November 28 - A charity group representing women's sport in Britain has expressed its disappointment that the shortlist of 10 contenders for this year's BBC Sports Personality of the Year, released tonight, does not contain a single woman.
"We are disappointed that the likes of Keri-Anne Payne (pictured above left), Rebecca Adlington (above right)and Chrissie Wellington haven't made it onto this year's shortlist," said Sue Tibballs, chief executive of the Women's Sport and Fitness Foundation (WSFF).
"However, while not the fault of the BBC, it's not much of a surprise given the lack of profile, support and stature of women's sport in this country.
"Our research shows the great opportunities that women's sport represents for fans, sponsors and broadcasters alike, particularly in view of the London Olympics.
"We hope that 2012 proves to be a fantastic springboard for women's sport and that future years' awards shortlist reflect that."
The ten sporting figures in contention of for this year's award, which will be made on December 22, include cyclist Mark Cavendish, who won this year's world cycling road race title, and two athletes who won world titles in Daegu – Mo Farah, who took 10,000 metres gold and 5,000m silver, and Dai Greene, who won the 400m hurdles title.
The list also contains two cricketers - Alastair Cook and Andrew Strauss - and three golfers – Luke Donald, Darren Clarke and Rory McIlroy.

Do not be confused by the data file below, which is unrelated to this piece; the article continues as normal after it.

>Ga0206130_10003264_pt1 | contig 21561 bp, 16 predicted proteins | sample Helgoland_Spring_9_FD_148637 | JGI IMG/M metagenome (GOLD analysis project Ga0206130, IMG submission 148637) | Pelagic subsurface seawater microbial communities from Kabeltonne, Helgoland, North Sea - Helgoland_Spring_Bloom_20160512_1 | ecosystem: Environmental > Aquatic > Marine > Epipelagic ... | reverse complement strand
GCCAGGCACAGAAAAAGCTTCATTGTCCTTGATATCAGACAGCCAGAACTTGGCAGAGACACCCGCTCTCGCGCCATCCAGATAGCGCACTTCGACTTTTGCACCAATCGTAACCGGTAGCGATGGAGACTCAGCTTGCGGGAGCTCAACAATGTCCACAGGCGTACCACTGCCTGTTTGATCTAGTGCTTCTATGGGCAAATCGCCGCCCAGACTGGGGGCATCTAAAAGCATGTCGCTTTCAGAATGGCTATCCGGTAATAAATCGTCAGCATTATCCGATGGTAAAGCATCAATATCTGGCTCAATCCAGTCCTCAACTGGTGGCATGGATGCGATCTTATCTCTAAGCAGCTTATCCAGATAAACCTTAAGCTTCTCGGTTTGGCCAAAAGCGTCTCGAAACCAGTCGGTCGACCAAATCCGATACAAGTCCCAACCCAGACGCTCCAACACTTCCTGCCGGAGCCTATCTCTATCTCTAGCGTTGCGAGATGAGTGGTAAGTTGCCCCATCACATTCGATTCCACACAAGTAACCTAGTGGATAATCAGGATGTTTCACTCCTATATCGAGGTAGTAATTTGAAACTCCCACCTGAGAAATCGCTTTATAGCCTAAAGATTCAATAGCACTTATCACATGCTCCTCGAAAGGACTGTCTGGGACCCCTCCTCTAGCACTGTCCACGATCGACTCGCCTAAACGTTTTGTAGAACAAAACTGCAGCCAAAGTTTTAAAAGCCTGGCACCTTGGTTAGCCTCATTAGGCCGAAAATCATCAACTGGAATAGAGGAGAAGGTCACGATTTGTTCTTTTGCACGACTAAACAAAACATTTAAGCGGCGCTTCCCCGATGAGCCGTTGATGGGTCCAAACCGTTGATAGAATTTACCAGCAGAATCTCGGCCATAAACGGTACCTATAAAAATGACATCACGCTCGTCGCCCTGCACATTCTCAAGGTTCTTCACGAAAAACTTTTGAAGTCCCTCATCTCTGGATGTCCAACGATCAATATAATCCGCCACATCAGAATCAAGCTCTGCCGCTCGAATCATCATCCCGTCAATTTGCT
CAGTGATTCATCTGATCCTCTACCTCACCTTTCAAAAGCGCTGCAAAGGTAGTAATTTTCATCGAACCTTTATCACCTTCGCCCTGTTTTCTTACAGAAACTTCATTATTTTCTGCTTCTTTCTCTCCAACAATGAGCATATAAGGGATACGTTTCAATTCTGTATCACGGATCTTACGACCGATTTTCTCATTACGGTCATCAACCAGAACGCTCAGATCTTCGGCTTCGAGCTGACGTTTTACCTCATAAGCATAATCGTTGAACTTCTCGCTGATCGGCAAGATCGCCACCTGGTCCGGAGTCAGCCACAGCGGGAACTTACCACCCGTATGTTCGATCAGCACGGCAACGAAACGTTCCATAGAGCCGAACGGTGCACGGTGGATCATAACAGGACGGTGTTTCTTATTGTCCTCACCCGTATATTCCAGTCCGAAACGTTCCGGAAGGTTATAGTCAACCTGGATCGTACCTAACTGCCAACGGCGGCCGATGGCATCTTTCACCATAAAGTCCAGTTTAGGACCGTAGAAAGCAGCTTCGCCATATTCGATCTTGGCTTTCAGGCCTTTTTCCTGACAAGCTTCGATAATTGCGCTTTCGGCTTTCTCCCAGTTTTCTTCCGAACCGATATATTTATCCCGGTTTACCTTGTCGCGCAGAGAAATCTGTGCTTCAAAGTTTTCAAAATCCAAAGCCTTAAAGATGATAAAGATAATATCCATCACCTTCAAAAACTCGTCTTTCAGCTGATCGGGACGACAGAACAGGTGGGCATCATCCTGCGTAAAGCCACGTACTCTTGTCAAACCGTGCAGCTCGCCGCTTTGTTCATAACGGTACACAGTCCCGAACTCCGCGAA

The list is completed by boxer Amir Khan and tennis player Andy Murray.
The shortlist of 10 contenders was put together by a panel of sports editors from national and regional newspapers and magazines.
In the 56 year history of the BBC Sports Personality, women have won it only 13 times, most recently in 2006 when the Queen's granddaugther Zara Phillips (pictured below centre) was rewarded for winning the world equestrian title.
Earlier this month, the WSFF published "Big Deal? The case for commercial investment in women's sport" which revealed that there continues to be a chronic lack of investment in women's sport despite the imminent Olympics on home soil.
The exceptionally low figure contrasts with growing television audiences and public interest.
Women's sporting events, such as the World Cup this summer, are drawing increased audiences, often comparing favourably with men's events, and the final of the World Cup is also the second most tweeted about event ever online.
Research carried out in 2010 also shows that there is a demand amongst sports fans, with 61 per cent wanting to see more women's sport.
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